19th January 2011

June 05, 2013  •  Leave a Comment

19th January 2011

To have  consistently great breakfast every day was amazing. For someone who doesn’t have breakfast, it was rude not to tuck in, after all it was fresh and damn tasty. Today’s excursion was to Santa Cruz and in particular to Bachas Beach.  We were told by William that its on this beach that sea turtles come to lay eggs and we may see some if we were lucky.

So as the boat laid down its anchor in the deep ocean, the ones who wanted to go went out on the panga and straight to the beach. This would be a wet landing as there was no jetty. Looking back out into the ocean we could see the Galapagos Voyager, our boat.  This was a small group this time as a few people wanted to rest back on board.  There was four of us plus William. The first thing I’d noticed was the Sally lightfoot crabs and a few Iguanas perched on the rocks. William casually guided us across the beach and over a small sand dune to which he noticed sea turtle tracks, everyone was actually excited but that excitement dampened as William said the turtle had already come and gone, but the tracks were still clearly visible. This showed us that nature has its own timetable and doesn’t wait for paying tourists. It was a shame we didn’t see any sea turtles but we had already seen so much it wasn’t too much of a downer.

We followed the turtle tracks and William was explaining to us, how the female comes ashore and makes her way inland, finds a spot and digs a hole so she can lay her eggs. He mentioned that a sea turtle will always come back to the same island to lay her eggs. As we crossed the ridge, about 50ft away was a lagoon and this is where we were told the Flamingos usually hang out.  There were none to be seen though, but William suggested we wait a while to see if any turned up. Whilst we waited, just on the waters edge were some iguanas,  which I filmed and just watched as they stood motionless with their bodies facing the sun. We all knew that seeing flamingos would be a stretch. After about 40 minutes we made our way back to the beach.  It was there we found out that one of our number had fallen ill and had to be taken to the hospital on the main island.  This meant we would be  stranded on the beach until they got back. William explained to us what was happening and that everything was going to be fine, the only downside was that we would be on the beach longer than planned. We were worried about our friend but were told he would be fine.   With such assurances, we were on a beach, the sole humans on this island in the pacific ocean for a couple of hours.  I decided to wade through the water and capture the waves on the rocks and some iguanas.  Pelicans gently glided past us, no more than 3ft above the sand. It was magnificent to see. Just watching the wildlife, made the time pass so quickly and as soon as it was over, the panga was on the beach ready to take us back to the boat. We were informed that our fellow traveler would be kept overnight for observations and would join us the next day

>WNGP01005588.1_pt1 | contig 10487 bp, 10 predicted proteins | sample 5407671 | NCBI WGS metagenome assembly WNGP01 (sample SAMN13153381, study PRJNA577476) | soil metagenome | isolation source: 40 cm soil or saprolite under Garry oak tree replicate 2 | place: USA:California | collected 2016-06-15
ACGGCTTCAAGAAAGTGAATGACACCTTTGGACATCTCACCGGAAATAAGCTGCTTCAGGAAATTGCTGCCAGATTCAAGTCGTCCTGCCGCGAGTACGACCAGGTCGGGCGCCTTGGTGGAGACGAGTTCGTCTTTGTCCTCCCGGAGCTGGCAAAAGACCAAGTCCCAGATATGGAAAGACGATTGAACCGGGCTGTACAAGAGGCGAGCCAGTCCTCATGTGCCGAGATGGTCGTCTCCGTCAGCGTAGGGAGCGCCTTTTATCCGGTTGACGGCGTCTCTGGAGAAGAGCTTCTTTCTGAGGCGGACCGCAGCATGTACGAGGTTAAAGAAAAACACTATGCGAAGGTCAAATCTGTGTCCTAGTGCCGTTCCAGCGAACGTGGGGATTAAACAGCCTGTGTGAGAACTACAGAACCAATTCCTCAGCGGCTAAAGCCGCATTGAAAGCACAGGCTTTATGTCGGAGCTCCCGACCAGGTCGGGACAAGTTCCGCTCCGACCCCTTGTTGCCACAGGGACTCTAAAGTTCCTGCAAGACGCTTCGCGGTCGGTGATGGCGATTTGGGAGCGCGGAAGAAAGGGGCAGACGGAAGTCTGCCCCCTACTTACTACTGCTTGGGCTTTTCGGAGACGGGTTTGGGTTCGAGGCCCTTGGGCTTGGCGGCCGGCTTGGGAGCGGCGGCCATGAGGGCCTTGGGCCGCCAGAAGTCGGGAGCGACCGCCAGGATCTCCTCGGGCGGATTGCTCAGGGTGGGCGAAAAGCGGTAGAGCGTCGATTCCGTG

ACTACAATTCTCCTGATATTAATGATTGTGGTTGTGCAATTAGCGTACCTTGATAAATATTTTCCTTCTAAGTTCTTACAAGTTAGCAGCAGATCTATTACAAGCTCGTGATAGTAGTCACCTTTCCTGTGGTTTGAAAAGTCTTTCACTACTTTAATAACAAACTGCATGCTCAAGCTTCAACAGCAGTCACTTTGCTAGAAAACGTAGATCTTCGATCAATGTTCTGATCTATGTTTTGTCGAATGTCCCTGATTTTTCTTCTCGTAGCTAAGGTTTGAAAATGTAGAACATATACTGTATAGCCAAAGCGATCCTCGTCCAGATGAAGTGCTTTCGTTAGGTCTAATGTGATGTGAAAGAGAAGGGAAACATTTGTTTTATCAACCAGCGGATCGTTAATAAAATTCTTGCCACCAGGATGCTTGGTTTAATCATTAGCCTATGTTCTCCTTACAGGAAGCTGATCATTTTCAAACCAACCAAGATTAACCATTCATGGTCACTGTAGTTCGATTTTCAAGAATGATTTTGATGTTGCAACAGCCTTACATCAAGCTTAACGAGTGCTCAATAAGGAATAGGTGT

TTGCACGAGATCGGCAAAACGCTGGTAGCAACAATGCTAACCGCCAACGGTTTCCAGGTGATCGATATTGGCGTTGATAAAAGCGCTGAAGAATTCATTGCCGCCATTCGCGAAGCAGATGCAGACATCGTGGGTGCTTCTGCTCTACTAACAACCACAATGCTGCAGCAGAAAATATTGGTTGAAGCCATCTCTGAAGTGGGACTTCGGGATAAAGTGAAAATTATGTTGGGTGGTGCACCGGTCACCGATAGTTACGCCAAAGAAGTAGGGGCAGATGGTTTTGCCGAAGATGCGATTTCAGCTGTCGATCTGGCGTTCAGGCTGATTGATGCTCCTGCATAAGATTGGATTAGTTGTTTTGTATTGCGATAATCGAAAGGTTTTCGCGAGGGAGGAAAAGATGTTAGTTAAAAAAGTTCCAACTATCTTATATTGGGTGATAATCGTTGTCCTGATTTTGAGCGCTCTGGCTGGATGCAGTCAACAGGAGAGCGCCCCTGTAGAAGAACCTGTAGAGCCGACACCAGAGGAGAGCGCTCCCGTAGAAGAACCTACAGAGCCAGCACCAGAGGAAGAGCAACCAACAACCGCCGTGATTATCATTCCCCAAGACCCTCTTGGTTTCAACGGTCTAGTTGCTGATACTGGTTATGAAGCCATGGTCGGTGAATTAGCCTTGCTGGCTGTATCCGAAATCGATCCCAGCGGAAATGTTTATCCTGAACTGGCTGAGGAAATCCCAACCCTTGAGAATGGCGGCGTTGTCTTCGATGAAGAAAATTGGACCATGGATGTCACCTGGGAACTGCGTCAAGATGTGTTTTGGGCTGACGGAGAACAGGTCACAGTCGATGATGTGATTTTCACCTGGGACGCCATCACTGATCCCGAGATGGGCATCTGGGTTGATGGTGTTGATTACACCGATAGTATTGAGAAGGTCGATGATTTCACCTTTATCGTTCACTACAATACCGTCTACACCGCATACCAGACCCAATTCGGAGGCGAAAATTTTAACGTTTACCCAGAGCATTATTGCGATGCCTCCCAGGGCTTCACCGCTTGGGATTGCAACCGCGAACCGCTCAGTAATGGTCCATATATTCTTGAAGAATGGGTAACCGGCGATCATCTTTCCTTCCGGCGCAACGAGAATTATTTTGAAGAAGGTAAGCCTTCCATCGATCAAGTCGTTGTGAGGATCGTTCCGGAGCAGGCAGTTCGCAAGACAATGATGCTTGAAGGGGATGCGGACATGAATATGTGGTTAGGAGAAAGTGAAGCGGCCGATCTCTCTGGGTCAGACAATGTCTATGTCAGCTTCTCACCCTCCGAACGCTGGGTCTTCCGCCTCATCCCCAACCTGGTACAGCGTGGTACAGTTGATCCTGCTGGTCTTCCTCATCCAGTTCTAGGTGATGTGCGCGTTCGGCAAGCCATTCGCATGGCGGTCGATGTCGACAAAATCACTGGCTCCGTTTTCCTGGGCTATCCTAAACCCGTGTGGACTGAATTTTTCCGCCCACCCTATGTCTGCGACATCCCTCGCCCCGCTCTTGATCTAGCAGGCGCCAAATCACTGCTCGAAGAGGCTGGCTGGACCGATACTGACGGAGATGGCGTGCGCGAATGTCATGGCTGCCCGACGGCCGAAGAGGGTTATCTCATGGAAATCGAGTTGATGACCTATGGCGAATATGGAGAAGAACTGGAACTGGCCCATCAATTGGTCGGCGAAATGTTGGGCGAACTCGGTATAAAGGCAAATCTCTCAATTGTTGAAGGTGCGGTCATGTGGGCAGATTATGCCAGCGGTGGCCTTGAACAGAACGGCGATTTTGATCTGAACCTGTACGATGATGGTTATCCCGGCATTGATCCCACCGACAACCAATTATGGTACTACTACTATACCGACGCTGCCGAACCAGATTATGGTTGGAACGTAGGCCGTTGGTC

After lunch, I sorted my camera gear out and changed the batteries, putting two on charge and taking the rest with me. The afternoon excursion today was a visit to Black Turtle Cove, it was a 10 min ride on the panga across the ocean and once we entered, another 10 mins to reach the cove. On our way through the mangrove swamps, William was telling us about the wildlife and fauna that grows and exists here. It actually felt like a BBC nature documentary, passing through the mangroves, ducking your head and pushing away branches so we could pass. The waters were calm as we made our way through, slowly turning with paddles so as not to disturb the wildlife, everyone on the boat was looking out intently for any sign of life. William would every now and then ask for the paddles to stop and he would scan his surroundings like a hawk, squint and see if he could see any movement in the mangroves. It was hypnotic to see (
https://vimeo.com/27832880), and over time, we would mimic him and in doing so learn how to look for wildlife. As we made our way twisting and turning, we came to a place which seemed like a dead end, and just then underneath the water we saw giant sea turtles swimming. Collectively we all felt a sense of humbleness.   Soon after we saw two sea turtles in a mating embrace swimming. It was one of those ‘wow’ moments. It didn’t stop there, two rays went gliding past followed shortly by some white tipped sharks. William made a point to say that it was rare to see all of these in one excursion.  We must have been ‘the chosen ones’ he quipped.

Later that evening, and like most evenings before, I went out on deck to see the sunset. I’ve seen a few sunsets around the world but here its different, its special, it adds purpose. Collectively we all felt a sense of humility.. As the the light was slowly fading, a lava gull landed and casually walked across the deck. The lava gull is one of the rarest gulls in the world, the entire population lives on the Galapagos Islands and is estimated at 300-400 pairs, so to see one was pretty amazing.   As it was walking back and forth, I also noticed a Frigate bird perched on the railings, I had my 70-200 f2.8 attached and with a steady hand and pose I fired a few shots, followed by filming it (https://vimeo.com/album/1593075/video/29011764) , then I just watched while the sun set.  It was a fantastic feeling with the gentle sway of the boat on the water.


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